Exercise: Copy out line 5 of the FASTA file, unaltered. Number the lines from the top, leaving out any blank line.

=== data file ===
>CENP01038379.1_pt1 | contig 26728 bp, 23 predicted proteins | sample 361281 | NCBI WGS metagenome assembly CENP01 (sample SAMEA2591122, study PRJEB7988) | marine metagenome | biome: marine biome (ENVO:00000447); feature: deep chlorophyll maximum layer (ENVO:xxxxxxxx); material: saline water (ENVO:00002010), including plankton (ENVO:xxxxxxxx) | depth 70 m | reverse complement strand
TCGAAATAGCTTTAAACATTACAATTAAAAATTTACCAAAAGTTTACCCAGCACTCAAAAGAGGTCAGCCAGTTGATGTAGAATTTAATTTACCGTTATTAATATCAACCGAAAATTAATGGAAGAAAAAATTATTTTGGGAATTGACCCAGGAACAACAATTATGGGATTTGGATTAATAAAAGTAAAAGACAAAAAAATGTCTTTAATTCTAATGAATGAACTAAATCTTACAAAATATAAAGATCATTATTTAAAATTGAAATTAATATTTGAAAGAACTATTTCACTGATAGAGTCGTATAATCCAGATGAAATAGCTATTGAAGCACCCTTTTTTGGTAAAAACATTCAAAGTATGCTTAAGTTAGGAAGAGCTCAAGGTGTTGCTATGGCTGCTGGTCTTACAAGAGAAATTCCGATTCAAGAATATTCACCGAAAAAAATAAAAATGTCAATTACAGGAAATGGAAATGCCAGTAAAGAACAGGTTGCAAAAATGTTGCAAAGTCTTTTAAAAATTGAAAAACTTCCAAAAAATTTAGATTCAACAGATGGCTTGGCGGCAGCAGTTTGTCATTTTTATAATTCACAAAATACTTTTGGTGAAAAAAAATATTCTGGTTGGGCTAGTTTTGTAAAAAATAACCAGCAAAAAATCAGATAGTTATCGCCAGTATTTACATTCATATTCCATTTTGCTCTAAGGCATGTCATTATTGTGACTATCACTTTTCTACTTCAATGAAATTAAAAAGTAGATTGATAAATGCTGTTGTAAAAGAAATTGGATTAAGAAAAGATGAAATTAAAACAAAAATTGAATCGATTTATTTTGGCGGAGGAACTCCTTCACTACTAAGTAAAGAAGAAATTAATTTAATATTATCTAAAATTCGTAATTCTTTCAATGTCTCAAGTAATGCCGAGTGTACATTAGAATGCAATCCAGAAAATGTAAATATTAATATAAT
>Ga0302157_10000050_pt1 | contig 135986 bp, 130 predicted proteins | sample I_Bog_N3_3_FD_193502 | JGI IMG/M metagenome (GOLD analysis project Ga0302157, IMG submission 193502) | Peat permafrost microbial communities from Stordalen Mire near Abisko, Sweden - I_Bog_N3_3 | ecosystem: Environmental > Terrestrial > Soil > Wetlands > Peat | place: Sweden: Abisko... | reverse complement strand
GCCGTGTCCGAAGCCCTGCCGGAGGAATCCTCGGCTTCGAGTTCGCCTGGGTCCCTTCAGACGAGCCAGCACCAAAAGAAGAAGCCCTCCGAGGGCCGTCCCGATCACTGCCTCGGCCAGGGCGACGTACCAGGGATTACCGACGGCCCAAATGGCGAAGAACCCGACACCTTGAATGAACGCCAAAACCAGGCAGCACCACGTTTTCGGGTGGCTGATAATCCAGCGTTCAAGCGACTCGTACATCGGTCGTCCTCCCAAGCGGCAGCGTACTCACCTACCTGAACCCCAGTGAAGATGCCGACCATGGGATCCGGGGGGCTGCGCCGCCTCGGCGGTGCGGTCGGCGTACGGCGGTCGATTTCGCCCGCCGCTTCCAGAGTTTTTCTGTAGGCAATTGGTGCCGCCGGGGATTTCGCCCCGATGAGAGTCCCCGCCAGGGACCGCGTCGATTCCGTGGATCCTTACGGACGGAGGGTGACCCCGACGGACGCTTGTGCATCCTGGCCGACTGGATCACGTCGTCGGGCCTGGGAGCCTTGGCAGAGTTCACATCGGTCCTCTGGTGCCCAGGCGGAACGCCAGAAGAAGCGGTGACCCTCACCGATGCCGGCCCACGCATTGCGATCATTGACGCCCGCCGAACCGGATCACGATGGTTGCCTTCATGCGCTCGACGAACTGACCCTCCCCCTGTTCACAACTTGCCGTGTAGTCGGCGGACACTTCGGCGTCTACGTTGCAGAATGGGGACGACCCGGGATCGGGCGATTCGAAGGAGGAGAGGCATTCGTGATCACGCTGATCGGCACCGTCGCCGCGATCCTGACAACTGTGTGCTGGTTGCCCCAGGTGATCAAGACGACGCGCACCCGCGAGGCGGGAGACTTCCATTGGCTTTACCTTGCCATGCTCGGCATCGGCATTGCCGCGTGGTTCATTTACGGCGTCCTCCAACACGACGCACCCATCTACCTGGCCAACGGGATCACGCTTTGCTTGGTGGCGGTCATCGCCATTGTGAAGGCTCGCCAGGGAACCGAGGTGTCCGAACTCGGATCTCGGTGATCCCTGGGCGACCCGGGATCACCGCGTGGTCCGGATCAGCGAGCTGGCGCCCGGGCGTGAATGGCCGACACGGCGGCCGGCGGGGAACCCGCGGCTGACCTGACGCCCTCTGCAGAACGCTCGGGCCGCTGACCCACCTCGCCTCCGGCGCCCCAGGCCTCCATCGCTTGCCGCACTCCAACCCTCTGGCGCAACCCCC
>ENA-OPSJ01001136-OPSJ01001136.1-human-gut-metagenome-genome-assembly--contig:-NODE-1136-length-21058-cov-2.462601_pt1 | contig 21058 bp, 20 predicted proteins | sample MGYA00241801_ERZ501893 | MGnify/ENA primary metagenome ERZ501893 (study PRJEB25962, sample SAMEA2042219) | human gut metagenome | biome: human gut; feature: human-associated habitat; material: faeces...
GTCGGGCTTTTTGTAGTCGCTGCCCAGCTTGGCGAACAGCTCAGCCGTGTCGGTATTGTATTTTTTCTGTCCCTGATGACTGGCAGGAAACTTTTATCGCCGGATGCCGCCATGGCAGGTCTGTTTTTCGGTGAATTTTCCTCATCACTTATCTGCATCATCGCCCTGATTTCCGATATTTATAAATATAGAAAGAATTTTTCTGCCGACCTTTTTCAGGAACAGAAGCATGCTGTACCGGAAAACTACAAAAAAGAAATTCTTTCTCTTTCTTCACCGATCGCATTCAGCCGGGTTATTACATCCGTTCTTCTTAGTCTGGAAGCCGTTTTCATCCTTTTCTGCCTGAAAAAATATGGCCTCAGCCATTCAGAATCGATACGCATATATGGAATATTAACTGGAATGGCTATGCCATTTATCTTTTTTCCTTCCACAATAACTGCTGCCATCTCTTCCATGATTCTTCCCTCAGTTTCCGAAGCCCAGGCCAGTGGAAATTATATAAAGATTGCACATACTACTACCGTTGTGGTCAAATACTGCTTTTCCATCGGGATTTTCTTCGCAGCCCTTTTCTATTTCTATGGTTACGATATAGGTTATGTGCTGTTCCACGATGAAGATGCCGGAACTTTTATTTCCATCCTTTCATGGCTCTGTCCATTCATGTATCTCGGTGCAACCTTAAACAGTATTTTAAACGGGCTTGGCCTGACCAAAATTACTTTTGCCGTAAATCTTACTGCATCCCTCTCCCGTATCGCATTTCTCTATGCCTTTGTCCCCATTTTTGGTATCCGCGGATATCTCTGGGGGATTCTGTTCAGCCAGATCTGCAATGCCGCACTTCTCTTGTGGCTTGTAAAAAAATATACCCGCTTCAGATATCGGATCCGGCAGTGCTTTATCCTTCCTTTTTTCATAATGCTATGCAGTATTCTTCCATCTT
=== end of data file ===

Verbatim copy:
>ENA-OPSJ01001136-OPSJ01001136.1-human-gut-metagenome-genome-assembly--contig:-NODE-1136-length-21058-cov-2.462601_pt1 | contig 21058 bp, 20 predicted proteins | sample MGYA00241801_ERZ501893 | MGnify/ENA primary metagenome ERZ501893 (study PRJEB25962, sample SAMEA2042219) | human gut metagenome | biome: human gut; feature: human-associated habitat; material: faeces...